Below is an excerpt from a paper written by H.G. Lafave, A.R. Stewart, F. Grunberg and A.A. MacKinnon in 1967
The Weyburn Experience : Reducing Intake as a Factor in Phasing Out a Large Mental Hospital
The inpatient population of the Saskatchewan Hospital, Weyburn, dropped from 1519 in January 1963 to 421 in June 1966. The hospital serves the one-half million population of the southern half of Saskatchewan. The reduction of over 1000 beds was realized despite the fact that the number of alternative psychiatric beds in service in the region rose only from 60 to 100.
This report discusses how a change of such magnitude took place. In particular our main purpose is to concentrate on factors influencing intake into the hospital system. It is our thesis that when hospital admissions are reduced as a result of providing suitable substitutes to hospitalization, considerable reductions in inpatient populations can be achieved. We contend that undue attention has been placed upon discharge and transfer as primary methods by which hospital populations can be reduced.
The Saskatchewan Hospital, Weyburn, is one of two mental hospitals, each of which was originally intended to serve approximately half of the one million population of the province. Both of these institutions could serve historically as stereotypes of "large, isolated, segregated, undifferentiated, mental asylums"
Until recently, the Weyburn Hospital provided the main psychiatric service for a catchment area of about 500,000. Built in 1921 and designed for a capacity of 950 beds, the common pattern of overcrowding followed through the years. In 1946 the hospital housed a peak population of 2600 patients. The establishment of provincial facilities for the mentally retarded resulted in a decrease in population to approximately 1800. The expansion of services in areas within the Weyburn perimeter saw the population stabilize from the year 1957 to 1962 at an average of slightly over 1550, with negligible fluctuations. At the end of 1957 the hospital census was 1554, and on December 31, 1962, the population stood at 1548.
In late 1962, a re-examination of the function and purpose of the hospital led to a complete reorganization directed towards a community-oriented philosophy of patient care and increased extramural psychiatric services. The outstanding feature of this plan as executed was a dramatic drop in the patient population at Weyburn without a proportional increase in hospital beds in other facilities.(It is important to note that there are no private psychiatric facilities in Saskatchewan : all existing units come under the provincial public health service.)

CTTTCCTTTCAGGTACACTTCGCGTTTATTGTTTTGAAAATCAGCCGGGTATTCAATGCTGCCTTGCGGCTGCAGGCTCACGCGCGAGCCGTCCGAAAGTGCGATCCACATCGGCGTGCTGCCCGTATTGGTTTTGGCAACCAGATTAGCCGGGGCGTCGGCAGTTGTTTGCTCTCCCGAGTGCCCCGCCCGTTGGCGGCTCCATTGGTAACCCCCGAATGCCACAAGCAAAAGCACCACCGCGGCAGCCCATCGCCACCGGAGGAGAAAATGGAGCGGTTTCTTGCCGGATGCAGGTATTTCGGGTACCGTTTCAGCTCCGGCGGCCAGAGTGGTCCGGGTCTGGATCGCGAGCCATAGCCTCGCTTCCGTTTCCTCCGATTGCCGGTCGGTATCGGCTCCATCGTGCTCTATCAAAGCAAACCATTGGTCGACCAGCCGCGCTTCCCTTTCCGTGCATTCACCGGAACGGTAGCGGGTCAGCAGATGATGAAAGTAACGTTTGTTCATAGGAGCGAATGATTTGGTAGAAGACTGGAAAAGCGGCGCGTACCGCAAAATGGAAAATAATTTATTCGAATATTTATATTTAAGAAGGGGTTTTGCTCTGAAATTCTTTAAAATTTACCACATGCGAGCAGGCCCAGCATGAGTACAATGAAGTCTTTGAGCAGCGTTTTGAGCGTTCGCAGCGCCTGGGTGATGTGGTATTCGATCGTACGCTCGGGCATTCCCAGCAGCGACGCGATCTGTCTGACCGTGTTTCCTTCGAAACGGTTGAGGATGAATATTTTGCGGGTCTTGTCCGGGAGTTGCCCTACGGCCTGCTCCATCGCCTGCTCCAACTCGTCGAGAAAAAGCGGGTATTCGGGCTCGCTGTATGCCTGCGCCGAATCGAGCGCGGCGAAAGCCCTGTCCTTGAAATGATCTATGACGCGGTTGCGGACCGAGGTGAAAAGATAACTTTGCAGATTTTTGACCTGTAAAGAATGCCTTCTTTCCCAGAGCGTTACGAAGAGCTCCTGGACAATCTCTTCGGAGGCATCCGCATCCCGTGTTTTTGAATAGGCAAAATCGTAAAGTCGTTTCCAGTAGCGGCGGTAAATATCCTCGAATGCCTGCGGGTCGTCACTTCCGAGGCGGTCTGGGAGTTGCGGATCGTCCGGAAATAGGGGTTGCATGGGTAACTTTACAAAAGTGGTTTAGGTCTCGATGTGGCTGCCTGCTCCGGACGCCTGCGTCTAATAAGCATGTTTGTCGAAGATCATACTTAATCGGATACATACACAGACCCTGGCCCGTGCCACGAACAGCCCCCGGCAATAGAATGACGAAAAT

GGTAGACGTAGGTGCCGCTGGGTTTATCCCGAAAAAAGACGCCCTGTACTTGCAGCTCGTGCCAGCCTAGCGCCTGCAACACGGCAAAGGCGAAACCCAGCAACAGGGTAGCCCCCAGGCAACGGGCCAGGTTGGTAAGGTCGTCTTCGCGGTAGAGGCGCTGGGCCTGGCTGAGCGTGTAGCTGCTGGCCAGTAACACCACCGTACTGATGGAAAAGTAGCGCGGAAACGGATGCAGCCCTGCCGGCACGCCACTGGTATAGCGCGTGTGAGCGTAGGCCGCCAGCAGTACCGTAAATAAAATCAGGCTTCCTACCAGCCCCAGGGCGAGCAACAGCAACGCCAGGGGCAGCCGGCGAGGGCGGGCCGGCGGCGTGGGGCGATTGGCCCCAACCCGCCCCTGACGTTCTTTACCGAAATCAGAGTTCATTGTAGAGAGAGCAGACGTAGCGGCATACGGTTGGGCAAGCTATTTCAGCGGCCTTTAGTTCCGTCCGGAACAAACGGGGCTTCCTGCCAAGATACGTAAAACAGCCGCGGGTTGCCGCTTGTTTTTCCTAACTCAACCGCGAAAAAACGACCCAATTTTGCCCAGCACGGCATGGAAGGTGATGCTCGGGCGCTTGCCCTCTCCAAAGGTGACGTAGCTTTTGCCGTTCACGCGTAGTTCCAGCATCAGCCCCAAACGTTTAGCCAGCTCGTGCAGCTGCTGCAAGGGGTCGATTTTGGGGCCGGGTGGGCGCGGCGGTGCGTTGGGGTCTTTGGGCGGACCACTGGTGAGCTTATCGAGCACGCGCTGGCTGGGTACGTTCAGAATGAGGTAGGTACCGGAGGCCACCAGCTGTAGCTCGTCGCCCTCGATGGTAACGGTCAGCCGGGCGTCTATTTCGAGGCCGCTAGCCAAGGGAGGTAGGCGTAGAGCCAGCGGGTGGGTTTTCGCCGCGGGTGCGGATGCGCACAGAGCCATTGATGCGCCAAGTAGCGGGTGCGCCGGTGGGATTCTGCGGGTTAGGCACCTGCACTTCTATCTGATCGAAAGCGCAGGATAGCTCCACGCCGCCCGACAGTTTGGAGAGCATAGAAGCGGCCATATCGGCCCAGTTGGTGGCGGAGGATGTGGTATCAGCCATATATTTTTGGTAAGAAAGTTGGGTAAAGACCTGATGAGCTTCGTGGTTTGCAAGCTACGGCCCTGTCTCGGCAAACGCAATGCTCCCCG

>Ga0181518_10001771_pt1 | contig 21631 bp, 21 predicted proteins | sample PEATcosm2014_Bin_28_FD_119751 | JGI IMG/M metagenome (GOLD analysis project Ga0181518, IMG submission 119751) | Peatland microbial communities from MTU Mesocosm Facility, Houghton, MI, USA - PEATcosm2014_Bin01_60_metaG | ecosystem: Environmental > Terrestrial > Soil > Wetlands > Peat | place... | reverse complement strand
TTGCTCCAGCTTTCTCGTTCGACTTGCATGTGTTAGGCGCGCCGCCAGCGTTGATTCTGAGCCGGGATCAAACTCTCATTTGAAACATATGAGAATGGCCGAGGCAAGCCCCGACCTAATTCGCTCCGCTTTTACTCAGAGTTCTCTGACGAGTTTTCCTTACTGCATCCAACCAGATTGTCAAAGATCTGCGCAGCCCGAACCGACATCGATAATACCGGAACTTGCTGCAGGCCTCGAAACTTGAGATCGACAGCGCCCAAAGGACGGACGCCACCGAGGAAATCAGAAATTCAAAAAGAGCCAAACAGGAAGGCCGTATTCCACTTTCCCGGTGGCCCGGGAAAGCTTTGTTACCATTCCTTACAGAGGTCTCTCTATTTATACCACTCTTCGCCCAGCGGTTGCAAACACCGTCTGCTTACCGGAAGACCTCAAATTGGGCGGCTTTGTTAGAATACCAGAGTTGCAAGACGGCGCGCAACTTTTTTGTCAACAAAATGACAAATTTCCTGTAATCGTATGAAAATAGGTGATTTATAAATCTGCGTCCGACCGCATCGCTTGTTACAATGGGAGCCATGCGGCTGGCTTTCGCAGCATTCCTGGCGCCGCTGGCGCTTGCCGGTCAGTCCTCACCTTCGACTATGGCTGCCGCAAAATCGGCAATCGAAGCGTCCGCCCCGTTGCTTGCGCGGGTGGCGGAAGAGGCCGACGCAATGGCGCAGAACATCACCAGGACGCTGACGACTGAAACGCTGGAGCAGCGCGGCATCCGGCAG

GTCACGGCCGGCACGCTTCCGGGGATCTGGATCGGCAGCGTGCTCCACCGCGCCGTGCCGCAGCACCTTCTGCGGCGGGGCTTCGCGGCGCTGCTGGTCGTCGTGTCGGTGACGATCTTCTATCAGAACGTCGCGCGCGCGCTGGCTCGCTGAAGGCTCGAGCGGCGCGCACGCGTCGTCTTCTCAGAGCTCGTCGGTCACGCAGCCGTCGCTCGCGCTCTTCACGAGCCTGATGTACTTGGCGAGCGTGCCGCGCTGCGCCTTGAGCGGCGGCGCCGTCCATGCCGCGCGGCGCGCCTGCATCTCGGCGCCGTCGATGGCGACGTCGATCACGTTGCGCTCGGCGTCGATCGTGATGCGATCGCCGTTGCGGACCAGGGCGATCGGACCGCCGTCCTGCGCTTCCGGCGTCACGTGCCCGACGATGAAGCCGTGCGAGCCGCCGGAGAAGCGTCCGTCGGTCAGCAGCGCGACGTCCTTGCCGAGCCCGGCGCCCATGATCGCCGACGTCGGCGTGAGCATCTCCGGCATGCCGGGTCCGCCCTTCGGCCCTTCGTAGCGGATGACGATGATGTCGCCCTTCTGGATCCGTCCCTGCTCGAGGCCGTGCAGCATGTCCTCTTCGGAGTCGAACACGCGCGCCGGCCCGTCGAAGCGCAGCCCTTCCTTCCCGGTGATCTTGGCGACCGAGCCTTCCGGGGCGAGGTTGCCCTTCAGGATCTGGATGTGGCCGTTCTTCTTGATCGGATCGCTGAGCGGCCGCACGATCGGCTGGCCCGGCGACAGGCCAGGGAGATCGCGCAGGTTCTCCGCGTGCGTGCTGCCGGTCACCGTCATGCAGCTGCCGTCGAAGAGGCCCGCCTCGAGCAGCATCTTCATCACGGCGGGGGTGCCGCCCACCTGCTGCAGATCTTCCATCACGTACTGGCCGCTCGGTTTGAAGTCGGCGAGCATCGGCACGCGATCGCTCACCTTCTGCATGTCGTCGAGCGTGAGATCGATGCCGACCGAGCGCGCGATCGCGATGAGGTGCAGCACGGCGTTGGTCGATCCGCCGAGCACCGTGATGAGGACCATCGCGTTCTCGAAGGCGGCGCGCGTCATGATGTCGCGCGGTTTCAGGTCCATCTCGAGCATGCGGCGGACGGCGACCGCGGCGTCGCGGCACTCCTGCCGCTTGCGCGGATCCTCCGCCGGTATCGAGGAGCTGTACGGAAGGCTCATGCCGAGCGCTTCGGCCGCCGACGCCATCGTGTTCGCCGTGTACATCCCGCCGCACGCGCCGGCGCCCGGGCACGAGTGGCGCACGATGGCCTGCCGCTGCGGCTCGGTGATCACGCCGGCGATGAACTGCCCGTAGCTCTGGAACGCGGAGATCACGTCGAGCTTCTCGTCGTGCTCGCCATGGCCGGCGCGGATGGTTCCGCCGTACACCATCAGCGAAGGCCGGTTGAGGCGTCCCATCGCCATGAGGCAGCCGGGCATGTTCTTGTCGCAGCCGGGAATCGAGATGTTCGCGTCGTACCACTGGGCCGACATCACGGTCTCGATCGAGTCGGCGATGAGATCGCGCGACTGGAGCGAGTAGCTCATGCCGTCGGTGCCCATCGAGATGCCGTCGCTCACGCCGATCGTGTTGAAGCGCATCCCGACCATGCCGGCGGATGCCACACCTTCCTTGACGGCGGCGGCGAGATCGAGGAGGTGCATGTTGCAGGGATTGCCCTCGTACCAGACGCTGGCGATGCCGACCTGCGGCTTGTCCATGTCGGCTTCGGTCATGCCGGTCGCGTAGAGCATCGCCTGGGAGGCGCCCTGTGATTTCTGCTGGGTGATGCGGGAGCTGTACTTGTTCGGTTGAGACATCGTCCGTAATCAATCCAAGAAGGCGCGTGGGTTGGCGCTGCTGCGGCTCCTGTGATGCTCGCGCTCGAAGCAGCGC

How was this reduction realized? Obviously a complex pattern of interacting factors was involved, including increased outpatient follow-up, emphasis on community psychiatry, an active rehabilitation program, and the utilization or development of community facilities for geriatric care. The separate impact of these programs will be reported elsewhere. This paper focuses on admissions. The immediate conclusion of critics of the Weyburn phenomenon is that discharging patients indiscriminately was the method whereby our patient population was reduced by 73 per cent in a 3 year period. There is no question that an active treatment program combined with energetic efforts at rehabilitation resulted in the return to active community life of a large number of patients. More important, however, was the establishment of a broad based, community-centered service. In brief, the Weyburn phenomonen is largely a result of drying up the source, not opening up the floodgates.
Factors in Reducing Intake
It is impossible to extricate the events at Weyburn from the overall psychiatric program in the province. Each established or additional service has its effect on all the others.This is particularly true in this province where the Saskatchewan Plan, advocates the construction of small regional facilities close to the population served and to available medical services. The Weyburn program is part of this overall plan and adheres to its principles.
Three factors had the most pronounced effect on the decrease in admissions at Saskatchewan Hospital, Weyburn : 1/ cooperation with, and coordination of, existing psychiatric services in the communities served; 2/ the establishment of the Yorkton Psychiatric Centre; and 3/ the development of the Weyburn Psychiatric Centre from within the existing hospital complex to provide total service to its own catchment areas.
Our conclusion to date is that the Saskatchewan Plan represents a breakthrough which can seal the fate of the large, isolated custodial unit. From a professional point of view, the Saskatchewan Hospital at Weyburn could be closed down completely. However, because of the location of the hospital in an isolated, small community, the resulting impact on local economic conditions could dicate a political decision to maintain the large mental hospital. Many serious problems, such as resettlement of staff, confront the public administrator. The decision to close down the Weyburn Hospital is now an economic and political one. It is not an easy decision. The authors maintain, however, that there is no justification on psychiatric grounds for its continued existence.